Thursday, July 10th. Day 5 in Boone, North Carolina began with an early start. After a quick breakfast in the school cafeteria ( though there was time for a quick latte at the Student Union coffee bar..!) we boarded the bus for Julian Park were we met with Dr. Eric Faruman and Dr. Wayne Williams, both professors in the recreation management department at Appalachian State University. Despite the rain, we met as a group in the outdoor amphitheater to discuss the importance of field trips for our children. Last Child in the woods:saving our children from nature deficit disorder by Richard Lou was cited a number of times. Leave no ethics and outdoor education resources such as Project
Wild were introduced. We discussed the role of class field trips for our students and how it can improve their understanding of the curriculm. Field trip management ( risk management) and funding were also reviewed. A planned 2.4 mile hike around Julian Price Lake was cut short due to earlier rains causing the trails to be impassable near the half way point. We examined rhododendrons ( which grow rampant in this area of North Carolina, a water snake and several trees which have been partially chewed by a resident beaver.(One of Sarah Potwin’s favorite animals.)
After a box lunch in the amphitheater, we again boarded the bus to a brief travel to Doughton Park, mile marker 238-245. Historian Elizabeth Hunter gave a brief talk of race and segregation along the BRP. She lead us on a walk of one of the hidden segregated picnic areas, a less scenic location for minorities in the 40s and 50s. Lunch counters could be used by whites only. An immensely scenic location, which takes full advantage of the neighbouring mountains was located higher on a hill in Doughton Park. This location has been maintained today, with advantageous access to washrooms and nearly parking areas. The segregated picnic area is no longer maintained as that the segregation policy of the National Park Service has long since been abandoned. We discussed the notion of who the BRP is for, and providing services for all. Oral history has proven to be an important source of historical information on this topic.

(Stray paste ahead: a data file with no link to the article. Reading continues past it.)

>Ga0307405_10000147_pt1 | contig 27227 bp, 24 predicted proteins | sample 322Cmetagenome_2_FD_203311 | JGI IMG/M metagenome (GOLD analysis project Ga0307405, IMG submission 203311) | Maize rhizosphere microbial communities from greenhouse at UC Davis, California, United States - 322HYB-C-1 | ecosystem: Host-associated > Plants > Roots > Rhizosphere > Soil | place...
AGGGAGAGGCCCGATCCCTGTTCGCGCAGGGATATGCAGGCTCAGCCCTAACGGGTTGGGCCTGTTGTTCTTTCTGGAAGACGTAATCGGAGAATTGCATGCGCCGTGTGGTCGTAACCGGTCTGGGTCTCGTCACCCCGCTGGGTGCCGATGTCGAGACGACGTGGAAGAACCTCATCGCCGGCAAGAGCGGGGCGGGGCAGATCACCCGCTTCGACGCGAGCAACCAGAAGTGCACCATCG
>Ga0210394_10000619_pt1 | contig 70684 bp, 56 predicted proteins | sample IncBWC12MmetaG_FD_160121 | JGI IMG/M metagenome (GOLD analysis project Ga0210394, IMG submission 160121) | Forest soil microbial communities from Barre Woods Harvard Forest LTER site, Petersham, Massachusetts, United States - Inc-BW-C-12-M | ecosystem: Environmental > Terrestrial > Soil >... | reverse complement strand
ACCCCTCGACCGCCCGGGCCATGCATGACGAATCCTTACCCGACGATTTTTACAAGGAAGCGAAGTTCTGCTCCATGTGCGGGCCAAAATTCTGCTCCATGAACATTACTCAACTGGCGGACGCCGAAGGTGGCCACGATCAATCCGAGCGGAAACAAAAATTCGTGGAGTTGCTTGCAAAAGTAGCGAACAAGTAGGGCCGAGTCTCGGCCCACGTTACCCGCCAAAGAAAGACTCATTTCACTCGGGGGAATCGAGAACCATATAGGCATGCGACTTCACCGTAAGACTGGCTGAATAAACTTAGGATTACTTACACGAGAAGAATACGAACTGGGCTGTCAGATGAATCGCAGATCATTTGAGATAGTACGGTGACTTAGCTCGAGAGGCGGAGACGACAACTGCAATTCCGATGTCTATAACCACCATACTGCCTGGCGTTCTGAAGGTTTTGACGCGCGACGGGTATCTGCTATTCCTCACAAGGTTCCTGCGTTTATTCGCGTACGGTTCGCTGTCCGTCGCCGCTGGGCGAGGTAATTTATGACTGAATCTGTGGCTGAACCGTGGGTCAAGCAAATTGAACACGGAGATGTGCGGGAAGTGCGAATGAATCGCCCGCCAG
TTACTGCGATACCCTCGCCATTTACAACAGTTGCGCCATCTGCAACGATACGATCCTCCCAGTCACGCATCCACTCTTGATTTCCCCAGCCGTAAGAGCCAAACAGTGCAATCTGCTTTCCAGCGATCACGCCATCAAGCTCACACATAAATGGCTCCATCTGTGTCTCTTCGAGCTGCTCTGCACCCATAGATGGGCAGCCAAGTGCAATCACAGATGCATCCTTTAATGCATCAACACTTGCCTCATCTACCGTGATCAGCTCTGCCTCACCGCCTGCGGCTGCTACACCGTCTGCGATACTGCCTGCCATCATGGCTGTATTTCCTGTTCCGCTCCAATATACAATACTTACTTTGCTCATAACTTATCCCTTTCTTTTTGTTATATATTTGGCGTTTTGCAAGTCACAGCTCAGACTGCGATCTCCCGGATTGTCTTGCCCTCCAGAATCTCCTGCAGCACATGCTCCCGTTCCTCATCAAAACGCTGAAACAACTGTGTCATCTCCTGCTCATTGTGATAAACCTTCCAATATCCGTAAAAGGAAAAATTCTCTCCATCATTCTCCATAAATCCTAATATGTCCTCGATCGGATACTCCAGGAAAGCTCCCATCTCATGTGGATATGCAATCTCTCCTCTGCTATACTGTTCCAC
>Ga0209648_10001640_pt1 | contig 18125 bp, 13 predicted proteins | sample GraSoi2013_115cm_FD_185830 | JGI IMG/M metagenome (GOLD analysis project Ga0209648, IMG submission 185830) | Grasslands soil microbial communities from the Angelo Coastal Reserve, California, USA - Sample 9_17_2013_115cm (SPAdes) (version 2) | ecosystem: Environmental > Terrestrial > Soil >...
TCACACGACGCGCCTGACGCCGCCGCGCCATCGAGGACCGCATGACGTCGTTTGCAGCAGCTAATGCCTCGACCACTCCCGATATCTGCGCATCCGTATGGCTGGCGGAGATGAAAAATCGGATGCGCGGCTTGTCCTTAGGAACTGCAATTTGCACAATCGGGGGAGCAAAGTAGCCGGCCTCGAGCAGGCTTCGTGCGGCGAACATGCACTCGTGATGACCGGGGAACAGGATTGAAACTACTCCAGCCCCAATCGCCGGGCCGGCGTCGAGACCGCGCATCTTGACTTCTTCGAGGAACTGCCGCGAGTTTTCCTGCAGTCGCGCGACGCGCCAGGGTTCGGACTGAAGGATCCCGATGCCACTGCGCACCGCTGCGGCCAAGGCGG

Our final stop took us past some of the most spectacular vistas so far on our week of learning. Brinegar Cabin was home to Martin and Caroline Brinegar from 1880 to 1937 when the Park Service purchased it to construct the BRP. The property has been maintained as a traditional Appalachian cultural landscape for visitors. Ironically, the Brinegar cabin offers a much different glimpse into Appalachian living in comparison to the Cone Mansion, which was being lived in at roughly the same time. This location reinforces the traditional public concept of simple Appalachian living, yet demonstrates the hard work required to forge out a living : growing food to be self sustaining, growing and harvesting flax and wool to weave, shoe making etc. It portrays a self sufficiency in pioneer lifestyle ( learned gardening techniques, spring fed water supply).
Our National Park Rangers were excellent speakers, knowledgeable and
willing to demonstrate many of the processes which the Brinegar family used in their daily lives. Strong family values in a pre- industrial time are evident. The Brinegar family were not bothered by a need for a modernity lifestyle. Martin Brinegar is buried at a nearby crest of the Parkway. Caroline left the property in 1937. The National park Service granted the property to her until her death. Though, in 1937 she left due to the interruption of the parkway’s construction in her quiet lifestyle. A heavy machinery ( bulldozer, crane depot as located nearly 150 feet away from her cabin) as well as blasting of North Carolina rock was occurring in the area , both shattering she sense of quietness and autonomy.
Our return to Boone was later than anticipated. Thus, a few fellow participants and I found a place off campus for a quick dinner before returning to my room for reading and writing.